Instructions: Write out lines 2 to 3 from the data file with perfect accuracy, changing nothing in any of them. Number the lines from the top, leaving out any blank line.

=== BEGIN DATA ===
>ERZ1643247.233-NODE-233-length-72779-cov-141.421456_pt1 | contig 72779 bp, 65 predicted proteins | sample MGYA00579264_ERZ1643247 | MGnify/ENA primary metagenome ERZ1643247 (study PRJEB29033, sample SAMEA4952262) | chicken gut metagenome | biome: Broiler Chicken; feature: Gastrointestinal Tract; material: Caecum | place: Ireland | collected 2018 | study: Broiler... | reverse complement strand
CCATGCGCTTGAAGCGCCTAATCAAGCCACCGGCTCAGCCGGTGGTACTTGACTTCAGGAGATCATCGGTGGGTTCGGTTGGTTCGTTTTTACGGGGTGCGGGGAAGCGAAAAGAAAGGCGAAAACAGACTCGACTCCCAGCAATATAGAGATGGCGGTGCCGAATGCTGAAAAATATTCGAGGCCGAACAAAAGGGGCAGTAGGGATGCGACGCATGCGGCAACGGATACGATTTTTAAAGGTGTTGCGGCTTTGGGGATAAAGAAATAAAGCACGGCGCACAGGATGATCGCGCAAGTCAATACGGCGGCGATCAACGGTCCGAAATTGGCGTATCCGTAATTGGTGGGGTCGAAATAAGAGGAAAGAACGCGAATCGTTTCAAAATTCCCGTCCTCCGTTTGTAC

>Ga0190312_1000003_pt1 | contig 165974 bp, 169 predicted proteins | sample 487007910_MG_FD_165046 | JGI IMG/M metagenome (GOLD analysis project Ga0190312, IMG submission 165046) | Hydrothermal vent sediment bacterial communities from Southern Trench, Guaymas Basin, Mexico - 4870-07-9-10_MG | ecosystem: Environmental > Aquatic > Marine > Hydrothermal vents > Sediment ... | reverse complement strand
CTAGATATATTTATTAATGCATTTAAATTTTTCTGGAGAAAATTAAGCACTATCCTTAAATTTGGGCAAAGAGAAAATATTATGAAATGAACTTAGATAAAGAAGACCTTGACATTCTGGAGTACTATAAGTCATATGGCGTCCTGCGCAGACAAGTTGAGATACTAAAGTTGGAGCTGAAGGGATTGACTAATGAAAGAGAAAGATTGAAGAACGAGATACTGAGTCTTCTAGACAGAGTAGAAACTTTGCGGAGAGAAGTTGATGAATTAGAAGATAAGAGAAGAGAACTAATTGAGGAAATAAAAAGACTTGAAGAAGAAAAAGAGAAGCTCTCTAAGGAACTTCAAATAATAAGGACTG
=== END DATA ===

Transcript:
CCATGCGCTTGAAGCGCCTAATCAAGCCACCGGCTCAGCCGGTGGTACTTGACTTCAGGAGATCATCGGTGGGTTCGGTTGGTTCGTTTTTACGGGGTGCGGGGAAGCGAAAAGAAAGGCGAAAACAGACTCGACTCCCAGCAATATAGAGATGGCGGTGCCGAATGCTGAAAAATATTCGAGGCCGAACAAAAGGGGCAGTAGGGATGCGACGCATGCGGCAACGGATACGATTTTTAAAGGTGTTGCGGCTTTGGGGATAAAGAAATAAAGCACGGCGCACAGGATGATCGCGCAAGTCAATACGGCGGCGATCAACGGTCCGAAATTGGCGTATCCGTAATTGGTGGGGTCGAAATAAGAGGAAAGAACGCGAATCGTTTCAAAATTCCCGTCCTCCGTTTGTAC

>Ga0190312_1000003_pt1 | contig 165974 bp, 169 predicted proteins | sample 487007910_MG_FD_165046 | JGI IMG/M metagenome (GOLD analysis project Ga0190312, IMG submission 165046) | Hydrothermal vent sediment bacterial communities from Southern Trench, Guaymas Basin, Mexico - 4870-07-9-10_MG | ecosystem: Environmental > Aquatic > Marine > Hydrothermal vents > Sediment ... | reverse complement strand